Bahraini opposition and activists are preparing to commemorate the first anniversary of their uprising on February 14
Jailed Bahraini activists have ended a hunger strike after eight days of refusing to eat in protest at a new crackdown on demonstrations. © Joseph Eid - AFP/File
Bahraini opposition and activists are preparing to commemorate the first anniversary of their uprising on February 14
AFP
Last updated: February 8, 2012

Jailed Bahrain activists end hunger strike

Jailed Bahraini activists have ended a hunger strike after eight days of refusing to eat in protest at a new crackdown on demonstrations, a rights activist said on Wednesday.

"The strike was ended two days ago... It lasted eight days," the head of Bahrain Youth Society for Human Rights (BYSHR), Mohammed al-Maskati told AFP.

Top interior ministry official, Major General Ibrahim al-Ghaith, said on February 1 that some 100 jailed activists were still on strike out of 180 the day before.

Maskati said the inmates' families only discovered that the strike had been called off on Tuesday, when prisoners were allowed to telephone their relatives.

Leading opposition figures serving sentences ranging between two years and life in prison after being convicted of plotting to overthrow the Gulf kingdom's Sunni regime began their hunger strike on the night of January 29.

They were joined by inmates and detainees held on charges related to a month-long protest that was crushed in mid-March.

The crackdown led to the deaths of 35 people, including five security personnel and five detainees who were tortured to death, an independent commission of inquiry appointed by King Hamad found.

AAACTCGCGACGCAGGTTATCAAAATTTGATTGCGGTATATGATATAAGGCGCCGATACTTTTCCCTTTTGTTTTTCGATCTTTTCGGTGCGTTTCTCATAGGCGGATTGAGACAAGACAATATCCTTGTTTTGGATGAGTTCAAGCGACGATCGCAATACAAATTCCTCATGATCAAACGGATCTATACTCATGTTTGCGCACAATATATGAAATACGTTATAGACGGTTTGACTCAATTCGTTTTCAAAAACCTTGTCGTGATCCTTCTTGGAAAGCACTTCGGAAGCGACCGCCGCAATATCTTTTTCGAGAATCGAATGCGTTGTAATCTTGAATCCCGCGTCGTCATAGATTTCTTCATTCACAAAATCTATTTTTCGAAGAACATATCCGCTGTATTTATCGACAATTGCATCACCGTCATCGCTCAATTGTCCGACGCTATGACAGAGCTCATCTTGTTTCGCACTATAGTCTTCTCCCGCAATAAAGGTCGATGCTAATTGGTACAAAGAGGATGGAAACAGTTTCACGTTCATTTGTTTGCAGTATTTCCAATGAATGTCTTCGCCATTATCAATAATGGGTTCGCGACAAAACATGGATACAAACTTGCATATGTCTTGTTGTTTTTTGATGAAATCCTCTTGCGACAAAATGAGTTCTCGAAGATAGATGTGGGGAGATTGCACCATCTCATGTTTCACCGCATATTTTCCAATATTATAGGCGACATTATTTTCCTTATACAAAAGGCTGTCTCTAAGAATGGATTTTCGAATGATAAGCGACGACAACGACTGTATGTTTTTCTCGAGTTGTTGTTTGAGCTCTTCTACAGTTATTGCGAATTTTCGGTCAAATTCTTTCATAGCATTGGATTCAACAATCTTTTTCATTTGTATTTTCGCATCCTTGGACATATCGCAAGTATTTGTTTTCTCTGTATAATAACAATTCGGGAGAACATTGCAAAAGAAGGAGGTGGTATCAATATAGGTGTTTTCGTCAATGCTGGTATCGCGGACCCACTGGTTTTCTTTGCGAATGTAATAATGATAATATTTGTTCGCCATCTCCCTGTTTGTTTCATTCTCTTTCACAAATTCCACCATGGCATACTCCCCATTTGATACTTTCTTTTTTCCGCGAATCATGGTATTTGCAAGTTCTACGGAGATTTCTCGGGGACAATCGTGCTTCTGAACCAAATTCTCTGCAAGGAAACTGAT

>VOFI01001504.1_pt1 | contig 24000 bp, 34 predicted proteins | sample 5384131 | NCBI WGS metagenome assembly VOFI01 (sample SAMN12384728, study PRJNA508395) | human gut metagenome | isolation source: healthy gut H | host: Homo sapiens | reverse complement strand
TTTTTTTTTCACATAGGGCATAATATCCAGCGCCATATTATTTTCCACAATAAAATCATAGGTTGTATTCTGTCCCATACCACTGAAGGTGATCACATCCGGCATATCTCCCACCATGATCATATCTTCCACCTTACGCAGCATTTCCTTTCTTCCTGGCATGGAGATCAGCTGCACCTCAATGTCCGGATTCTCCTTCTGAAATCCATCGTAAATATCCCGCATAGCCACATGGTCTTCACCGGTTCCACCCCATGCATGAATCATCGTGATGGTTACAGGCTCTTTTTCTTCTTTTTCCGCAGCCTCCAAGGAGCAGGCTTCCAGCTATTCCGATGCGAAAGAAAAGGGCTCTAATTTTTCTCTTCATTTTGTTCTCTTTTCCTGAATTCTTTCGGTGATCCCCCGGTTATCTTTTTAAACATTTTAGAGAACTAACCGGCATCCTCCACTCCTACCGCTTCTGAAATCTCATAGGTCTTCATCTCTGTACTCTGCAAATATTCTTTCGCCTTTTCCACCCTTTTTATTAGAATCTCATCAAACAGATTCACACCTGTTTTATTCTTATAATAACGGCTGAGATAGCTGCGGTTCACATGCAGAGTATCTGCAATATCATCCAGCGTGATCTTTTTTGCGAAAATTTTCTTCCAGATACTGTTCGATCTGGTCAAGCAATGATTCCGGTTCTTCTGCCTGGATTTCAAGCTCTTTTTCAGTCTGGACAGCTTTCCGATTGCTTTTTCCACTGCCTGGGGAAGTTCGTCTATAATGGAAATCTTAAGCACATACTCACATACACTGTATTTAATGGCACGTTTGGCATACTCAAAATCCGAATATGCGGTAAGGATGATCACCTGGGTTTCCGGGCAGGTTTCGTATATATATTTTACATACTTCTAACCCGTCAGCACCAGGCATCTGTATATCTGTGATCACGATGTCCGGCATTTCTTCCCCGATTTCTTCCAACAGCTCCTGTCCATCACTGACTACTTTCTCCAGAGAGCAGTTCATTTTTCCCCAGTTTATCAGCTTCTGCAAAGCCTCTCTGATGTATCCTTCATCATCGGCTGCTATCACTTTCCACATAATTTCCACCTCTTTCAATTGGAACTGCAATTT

Tensions have run high in the Gulf kingdom as the opposition and activists prepare to commemorate the first anniversary of their uprising on February 14.

Bahraini activists have announced plans to march to Manama's former Pearl Square, the focal point of the protest, which was razed after a deadly crackdown.

Maskati complained that security forces were conducting dawn raids on Shiite villages and arresting people in what appeared to be a pre-emptive measure "to prevent any attempt to return" to Pearl Square.

"Squads conduct raids at dawn. They carry lists of wanted people," he said, claiming that more than 100 Bahrainis have been arrested since the beginning of the year.

Meanwhile, a week-long rally called for by the Shiite-led opposition will be concluded on Wednesday instead of Saturday, according to the main Shiite opposition formation Al-Wefaq.

Authorities said the assembly was authorised for two days only. But the interior ministry on Sunday said the gatherings were "legal" until Wednesday.

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